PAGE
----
About The Author

Phil Flynn

Phil Flynn is writer of The Energy Report, a daily market commentary discussing oil, the Middle East, American government, economics, and their effects on the world's energies markets, as well as other commodity markets. Contact Mr. Flynn at (888) 264-5665

[Daniel J. Graeber, UPI]

An OPEC spoiler, the United States, might be seeing some signs ahead of price pressures for shale.
The lingering closure of a major North Sea crude oil pipeline network and a strike by Nigerian oil workers sent crude oil prices slightly higher Monday.

Pipeline operator Ineos maintains it could be about a month before a crack on the Forties pipeline system near Aberdeen is remedied. The fault crimped the flow of about 40 percent of the North Sea’s oil production.

Elsewhere, workers belonging to the Petroleum and Natural Gas Senior Staff Association of Nigeria said Monday they’d wage a labor strike.

Combined, Phil Flynn, senior market analyst for the PRICE Futures Group in Chicago, said in a commentary emailed to UPI that those two events could put wind in the sales of a late-year rally.

“If the strike in Nigeria is a long one it could cause some big problems for Europe and could cause some shortages,” he said.

Nigeria is one of Africa’s leading contributors to production from the Organization of Petroleum Exporting Countries.

With trading light during the holiday season, the price for Brent crude oil was up 0.56 percent at 9:17 a.m. EST to $63.58 per barrel. West Texas Intermediate, the U.S. benchmark for the price of oil, was up 0.59 percent to $57.67 per barrel.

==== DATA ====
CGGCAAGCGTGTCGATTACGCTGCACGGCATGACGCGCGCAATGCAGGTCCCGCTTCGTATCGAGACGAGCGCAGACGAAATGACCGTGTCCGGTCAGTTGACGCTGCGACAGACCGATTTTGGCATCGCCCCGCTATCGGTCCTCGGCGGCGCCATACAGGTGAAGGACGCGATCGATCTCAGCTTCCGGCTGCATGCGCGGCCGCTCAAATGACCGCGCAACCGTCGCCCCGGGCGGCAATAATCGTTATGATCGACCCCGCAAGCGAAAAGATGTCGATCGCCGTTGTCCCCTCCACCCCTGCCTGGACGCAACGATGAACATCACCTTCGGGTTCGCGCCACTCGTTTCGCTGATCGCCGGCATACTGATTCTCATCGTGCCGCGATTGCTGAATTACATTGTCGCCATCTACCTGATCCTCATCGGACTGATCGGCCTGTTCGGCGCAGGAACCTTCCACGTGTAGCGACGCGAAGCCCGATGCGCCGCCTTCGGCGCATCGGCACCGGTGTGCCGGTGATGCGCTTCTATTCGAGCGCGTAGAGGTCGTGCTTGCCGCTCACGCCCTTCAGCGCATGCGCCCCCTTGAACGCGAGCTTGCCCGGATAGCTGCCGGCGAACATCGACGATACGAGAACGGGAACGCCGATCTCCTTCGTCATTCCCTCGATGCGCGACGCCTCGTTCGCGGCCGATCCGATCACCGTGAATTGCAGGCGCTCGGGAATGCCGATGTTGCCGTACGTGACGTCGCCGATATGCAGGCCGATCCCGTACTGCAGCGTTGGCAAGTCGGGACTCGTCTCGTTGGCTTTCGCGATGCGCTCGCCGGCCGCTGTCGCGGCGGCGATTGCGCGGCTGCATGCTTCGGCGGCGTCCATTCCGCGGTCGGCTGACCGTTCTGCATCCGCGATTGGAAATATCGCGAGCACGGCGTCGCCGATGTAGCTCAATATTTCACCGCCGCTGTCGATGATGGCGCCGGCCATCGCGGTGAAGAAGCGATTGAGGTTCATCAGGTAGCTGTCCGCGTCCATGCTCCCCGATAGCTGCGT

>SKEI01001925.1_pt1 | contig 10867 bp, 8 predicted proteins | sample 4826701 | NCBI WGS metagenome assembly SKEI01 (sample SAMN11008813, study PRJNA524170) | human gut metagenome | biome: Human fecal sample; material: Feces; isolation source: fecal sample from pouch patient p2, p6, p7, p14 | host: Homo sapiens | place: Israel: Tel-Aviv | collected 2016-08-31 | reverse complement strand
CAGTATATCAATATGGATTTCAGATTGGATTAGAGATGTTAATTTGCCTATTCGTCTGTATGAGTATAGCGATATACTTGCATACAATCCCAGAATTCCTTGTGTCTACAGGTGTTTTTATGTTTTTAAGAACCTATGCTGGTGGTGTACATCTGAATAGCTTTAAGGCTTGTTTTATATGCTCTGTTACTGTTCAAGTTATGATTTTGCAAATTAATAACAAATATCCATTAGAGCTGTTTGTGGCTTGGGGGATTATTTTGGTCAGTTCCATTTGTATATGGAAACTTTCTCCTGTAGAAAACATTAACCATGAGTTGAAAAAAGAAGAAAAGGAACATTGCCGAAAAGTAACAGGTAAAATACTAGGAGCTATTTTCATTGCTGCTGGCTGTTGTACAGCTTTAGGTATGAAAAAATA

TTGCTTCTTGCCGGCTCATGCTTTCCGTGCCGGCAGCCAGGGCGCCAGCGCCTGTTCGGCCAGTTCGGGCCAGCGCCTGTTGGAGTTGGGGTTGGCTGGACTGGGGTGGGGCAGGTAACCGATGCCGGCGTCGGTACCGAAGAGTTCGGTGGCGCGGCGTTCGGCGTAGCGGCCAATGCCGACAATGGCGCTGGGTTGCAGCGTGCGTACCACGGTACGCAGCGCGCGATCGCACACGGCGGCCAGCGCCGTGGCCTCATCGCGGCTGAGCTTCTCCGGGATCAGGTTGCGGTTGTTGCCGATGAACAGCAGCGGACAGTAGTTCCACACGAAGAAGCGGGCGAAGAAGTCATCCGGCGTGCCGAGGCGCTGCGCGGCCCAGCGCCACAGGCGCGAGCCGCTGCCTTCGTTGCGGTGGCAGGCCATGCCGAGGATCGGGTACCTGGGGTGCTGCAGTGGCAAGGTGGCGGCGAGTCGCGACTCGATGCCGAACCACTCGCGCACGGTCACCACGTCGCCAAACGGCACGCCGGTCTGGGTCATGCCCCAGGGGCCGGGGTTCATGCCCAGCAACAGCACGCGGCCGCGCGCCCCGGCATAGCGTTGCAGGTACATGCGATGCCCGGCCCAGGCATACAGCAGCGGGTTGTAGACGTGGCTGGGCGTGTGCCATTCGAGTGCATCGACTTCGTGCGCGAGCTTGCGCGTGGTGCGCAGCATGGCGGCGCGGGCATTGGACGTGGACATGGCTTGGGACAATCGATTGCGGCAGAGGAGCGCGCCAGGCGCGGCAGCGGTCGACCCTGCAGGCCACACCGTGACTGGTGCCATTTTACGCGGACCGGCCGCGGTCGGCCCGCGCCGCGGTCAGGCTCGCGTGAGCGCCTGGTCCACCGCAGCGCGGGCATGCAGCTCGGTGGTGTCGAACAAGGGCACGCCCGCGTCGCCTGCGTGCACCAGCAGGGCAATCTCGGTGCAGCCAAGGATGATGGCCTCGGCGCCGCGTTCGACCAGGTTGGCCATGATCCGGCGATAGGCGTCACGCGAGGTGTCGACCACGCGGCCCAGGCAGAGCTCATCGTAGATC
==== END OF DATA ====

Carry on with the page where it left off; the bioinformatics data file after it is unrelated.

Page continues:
The spread, or difference, between Brent and WTI gives U.S. oil an edge in markets where it’s compatible. The spread has narrowed, however, in response to the shutdown of the Forties system because Brent is one of the oils moving through that infrastructure.

Gains early Monday may be supported by a decline in North American exploration and production, reported last week as rig counts by drilling services company Baker Hughes. Acceleration in U.S. shale oil production may be leading to higher costs and slowing down a sector credited with spoiling an effort by OPEC to balance the market with coordinated production cuts.

Tamas Varga, an analyst with London oil broker PVM, said it’s too early to read anything into what amounts to short-term problems in the North Sea. Nevertheless, the ball may still be in OPEC’s court.

“The outlook for next year is neither bullish nor bearish — it is uncertain,” he said. “Apart from revisions in U.S. oil output, OPEC’s own production level, or better say the adherence to the deal, will be the most important price driver in 2018.”



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